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LEED’s Great Idea: Will It Work?


By Robert J. Kobet, AIA

More items for Good Technical Practice

For all of its global success as the fastest-growing not-for-profit organization in history, the U.S. Green Building Council and its flagship LEED building rating system have not been without controversy.

Almost from the beginning, detractors have found fault with LEED based on some LEED-certified buildings not performing as anticipated.

Bank of America Building
Ryan Browne, Cook+Fox Architects

Critics question whether the Bank of America building operates as efficiently as its LEED certification suggests.

The discrepancies are mostly in the energy performance area and, while limited in number, have produced enough lawsuits and case studies to call attention to whether the time and resources required to achieve LEED certification are worth the investment.

Human Complications

This reality is complicated by the fact that building occupants and owners can have a profound influence on the performance of a building, all of which is outside the direct control of the USGBC and the LEED project team.

To date, only LEED for Existing Buildings Operation and Maintenance (LEED O&M) requires recertification based in part on actual energy and water consumption data.

Enter the LEED Dynamic Plaque, or LEED DP.

Design v. Results

The LEED Dynamic Plaque is about benchmarking and comparing post-occupancy building performance on a global scale, says Scot Horst, senior vice president of LEED.

The plaque’s main objectives are “separating sustainable design strategies from the results and outcomes … and then having the same scale to measure building performance.”

LEED Dynamic Plaque

USGBC's proposed Dynamic Plaque would measure whether the sustainable design strategies are working.

Though the strategies provided in the LEED reference guides are important, Horst says, the USGBC wanted “to measure whether they’re really working.”

Digital Scoreboard

The plaque is a freestanding digital scoreboard that is displayed on the project site. Designed in collaboration with IDEO, based in Palo Alto, CA, its interface shows the project’s latest scores in five performance categories—energy, water, waste, transportation, and human experience—and the project’s total score, from 1 to 100.

Though the categories are associated with those in the LEED rating systems, the LEED Dynamic Plaque’s scoring does not correlate directly with the LEED credits in the reference guides.

According to Horst, the Dynamic Plaque score will not jeopardize a building’s awarded LEED certification level.  Plaques will not be taken away.

Showing Performance

Also, the LEED DP will not tell owners how to get a better score. It simply exhibits a building's performance in the five categories it monitors.

Plaque on tablet

The LEED Dynamic Plaque exhibits a building's performance in the five categories it monitors.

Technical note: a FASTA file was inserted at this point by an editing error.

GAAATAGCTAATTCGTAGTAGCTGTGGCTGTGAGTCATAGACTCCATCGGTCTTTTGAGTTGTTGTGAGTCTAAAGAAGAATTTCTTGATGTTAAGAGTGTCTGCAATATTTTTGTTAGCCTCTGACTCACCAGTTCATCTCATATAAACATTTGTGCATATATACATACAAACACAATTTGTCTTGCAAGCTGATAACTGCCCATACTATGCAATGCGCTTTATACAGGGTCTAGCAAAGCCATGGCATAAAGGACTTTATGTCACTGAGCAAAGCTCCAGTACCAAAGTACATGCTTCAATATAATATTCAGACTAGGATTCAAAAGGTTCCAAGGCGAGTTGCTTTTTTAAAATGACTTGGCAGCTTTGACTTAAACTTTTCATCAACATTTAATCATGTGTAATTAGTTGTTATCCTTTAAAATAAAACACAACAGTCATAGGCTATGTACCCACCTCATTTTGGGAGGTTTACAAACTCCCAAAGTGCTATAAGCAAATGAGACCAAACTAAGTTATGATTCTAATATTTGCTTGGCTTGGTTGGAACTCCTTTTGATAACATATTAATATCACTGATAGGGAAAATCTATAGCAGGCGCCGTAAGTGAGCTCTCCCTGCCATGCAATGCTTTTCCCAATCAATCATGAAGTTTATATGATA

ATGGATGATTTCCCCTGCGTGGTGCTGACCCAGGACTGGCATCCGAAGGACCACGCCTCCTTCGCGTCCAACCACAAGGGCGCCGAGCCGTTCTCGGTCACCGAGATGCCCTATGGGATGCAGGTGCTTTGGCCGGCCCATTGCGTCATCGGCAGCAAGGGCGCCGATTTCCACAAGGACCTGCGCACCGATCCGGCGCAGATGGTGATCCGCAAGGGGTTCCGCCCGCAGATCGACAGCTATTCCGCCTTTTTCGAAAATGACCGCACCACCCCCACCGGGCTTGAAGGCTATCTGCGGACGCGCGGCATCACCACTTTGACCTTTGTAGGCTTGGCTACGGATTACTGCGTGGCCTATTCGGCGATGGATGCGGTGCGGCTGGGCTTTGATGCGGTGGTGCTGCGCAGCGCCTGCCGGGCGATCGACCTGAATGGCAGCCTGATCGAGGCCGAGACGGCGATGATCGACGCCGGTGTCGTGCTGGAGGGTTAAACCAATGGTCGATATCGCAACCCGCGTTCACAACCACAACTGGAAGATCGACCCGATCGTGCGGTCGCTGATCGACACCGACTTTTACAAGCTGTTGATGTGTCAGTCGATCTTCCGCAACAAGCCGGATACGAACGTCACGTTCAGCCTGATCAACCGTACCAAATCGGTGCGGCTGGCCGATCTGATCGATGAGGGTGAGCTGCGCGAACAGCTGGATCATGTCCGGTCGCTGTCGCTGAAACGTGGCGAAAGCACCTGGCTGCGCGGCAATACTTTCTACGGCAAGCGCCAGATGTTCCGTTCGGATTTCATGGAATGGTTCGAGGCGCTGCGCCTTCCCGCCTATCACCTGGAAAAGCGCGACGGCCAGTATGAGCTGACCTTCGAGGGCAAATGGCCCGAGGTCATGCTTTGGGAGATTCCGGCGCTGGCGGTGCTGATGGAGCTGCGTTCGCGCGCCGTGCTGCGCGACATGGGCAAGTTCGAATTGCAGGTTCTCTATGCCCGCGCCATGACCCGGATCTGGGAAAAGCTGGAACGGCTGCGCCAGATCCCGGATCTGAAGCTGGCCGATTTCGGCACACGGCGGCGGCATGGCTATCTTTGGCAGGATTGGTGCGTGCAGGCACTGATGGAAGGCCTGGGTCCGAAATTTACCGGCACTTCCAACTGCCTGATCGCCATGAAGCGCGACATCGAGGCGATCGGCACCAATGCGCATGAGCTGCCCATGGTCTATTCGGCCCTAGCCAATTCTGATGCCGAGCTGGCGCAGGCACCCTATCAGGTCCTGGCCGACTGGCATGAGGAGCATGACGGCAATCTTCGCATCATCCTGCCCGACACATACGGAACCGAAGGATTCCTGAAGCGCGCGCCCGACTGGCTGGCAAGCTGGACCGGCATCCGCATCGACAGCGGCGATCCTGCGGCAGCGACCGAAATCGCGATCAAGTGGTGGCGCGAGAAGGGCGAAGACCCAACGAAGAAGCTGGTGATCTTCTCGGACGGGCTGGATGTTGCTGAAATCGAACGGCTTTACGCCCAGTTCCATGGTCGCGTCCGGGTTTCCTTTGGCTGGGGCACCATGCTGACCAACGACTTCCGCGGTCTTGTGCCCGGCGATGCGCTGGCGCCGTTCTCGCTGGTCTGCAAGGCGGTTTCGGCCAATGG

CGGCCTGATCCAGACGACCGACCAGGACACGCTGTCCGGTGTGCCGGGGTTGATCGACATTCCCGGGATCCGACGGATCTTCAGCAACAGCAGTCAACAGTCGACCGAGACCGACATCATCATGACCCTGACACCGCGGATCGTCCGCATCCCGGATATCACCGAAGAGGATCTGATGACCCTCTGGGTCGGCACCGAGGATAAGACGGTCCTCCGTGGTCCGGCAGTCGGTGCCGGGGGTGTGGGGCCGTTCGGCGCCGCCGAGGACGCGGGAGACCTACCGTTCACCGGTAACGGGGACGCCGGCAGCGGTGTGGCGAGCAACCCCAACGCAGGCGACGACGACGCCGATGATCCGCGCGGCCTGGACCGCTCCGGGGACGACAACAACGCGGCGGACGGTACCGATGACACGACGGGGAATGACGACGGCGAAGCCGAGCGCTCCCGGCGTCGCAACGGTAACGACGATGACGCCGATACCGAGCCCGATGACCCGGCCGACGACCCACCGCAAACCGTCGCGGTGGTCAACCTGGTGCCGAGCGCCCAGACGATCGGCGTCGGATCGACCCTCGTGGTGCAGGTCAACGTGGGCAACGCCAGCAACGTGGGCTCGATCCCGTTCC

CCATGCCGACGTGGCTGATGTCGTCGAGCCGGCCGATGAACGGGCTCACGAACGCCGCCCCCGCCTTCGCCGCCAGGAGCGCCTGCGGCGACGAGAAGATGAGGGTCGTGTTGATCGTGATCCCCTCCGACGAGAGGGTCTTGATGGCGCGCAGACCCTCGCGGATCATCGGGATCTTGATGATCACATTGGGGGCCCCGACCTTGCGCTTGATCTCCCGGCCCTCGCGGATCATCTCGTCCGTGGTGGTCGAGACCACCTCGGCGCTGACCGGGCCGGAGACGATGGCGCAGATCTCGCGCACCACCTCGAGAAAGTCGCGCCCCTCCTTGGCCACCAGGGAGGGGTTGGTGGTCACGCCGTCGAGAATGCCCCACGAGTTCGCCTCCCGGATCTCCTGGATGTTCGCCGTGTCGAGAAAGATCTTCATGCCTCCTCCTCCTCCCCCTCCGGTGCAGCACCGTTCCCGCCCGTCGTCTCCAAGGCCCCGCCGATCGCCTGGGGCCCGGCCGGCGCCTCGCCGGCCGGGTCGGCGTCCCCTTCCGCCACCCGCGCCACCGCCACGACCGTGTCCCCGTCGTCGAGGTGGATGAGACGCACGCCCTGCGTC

For skeptics of sustainable design who point to energy-intensive, LEED-certified projects such as Bank of America building in New York, and to studies debating the performance of allegedly green buildings, a LEED Dynamic Plaque may shed light on why LEED buildings do not perform as anticipated.

The plaque also represents the direction the USGBC thinks green building is heading, and will streamline the current process of recertifying buildings through the Green Building Certification Institute, the USGBC’s third-party reviewer.

'Buildings are Alive'

“The plan over the next few years is to make LEED completely a recertification program,” Horst says. “That means that every building is an existing building … and every existing building re-certifies because buildings are alive.”

I applaud the USGBC’s effort to be transparent in the area of building performance. I believe the greatest potential benefit of the LEED DP will be in educating building occupants and operators about the influence they have on how a building performs.

Their willingness to make adjustments and strive to reach a building’s maximum potential for environmental stewardship will largely determine whether the Dynamic Plaque is worth any more than basic LEED certification.

Plaque on wall

The Dynamic Plaque is meant to monitor a building's operational performance. But will users "plaque it and forget it" as some do with LEED certification?

Conversations I have had with colleagues suggest that building owners and occupants who are genuinely interested in their building’s performance will welcome the integration of the LEED Dynamic Plaque into their inventory of building management strategies.

'Plaque It and Forget It'

However, it remains to be seen exactly how Mr. Horst’s assertion that “The plan over the next few years is to make LEED completely a recertification program,” will be received by those who aspire to the “plaque it and forget it” approach to LEED certification.

I am equally curious whether the increased level of building performance awareness the LEED Dynamic Plaque will provide will reduce the number of lawsuits and attacks on the LEED certification process, or increase them.

In the best case, a better understanding of how and why buildings and building occupants perform the way they do will make a significant contribution to the green building movement, beginning with the occupants themselves.


Robert J. Kobet, AIA

Robert J. Kobet, AIA, LEED Faculty, has worked with clients on five continents for more than 35 years to create innovative places to live, work and learn. As an educator, speaker, former chair of LEED for Schools, primary author of LEED for General Contractors and Construction Managers, and president and CEO of The Kobet Collaborative, Bob is working to make his vision for a green building era a reality. Leaning Green explores that reality. Contact Bob.



Tagged categories: LEED; The Kobet Collaborative

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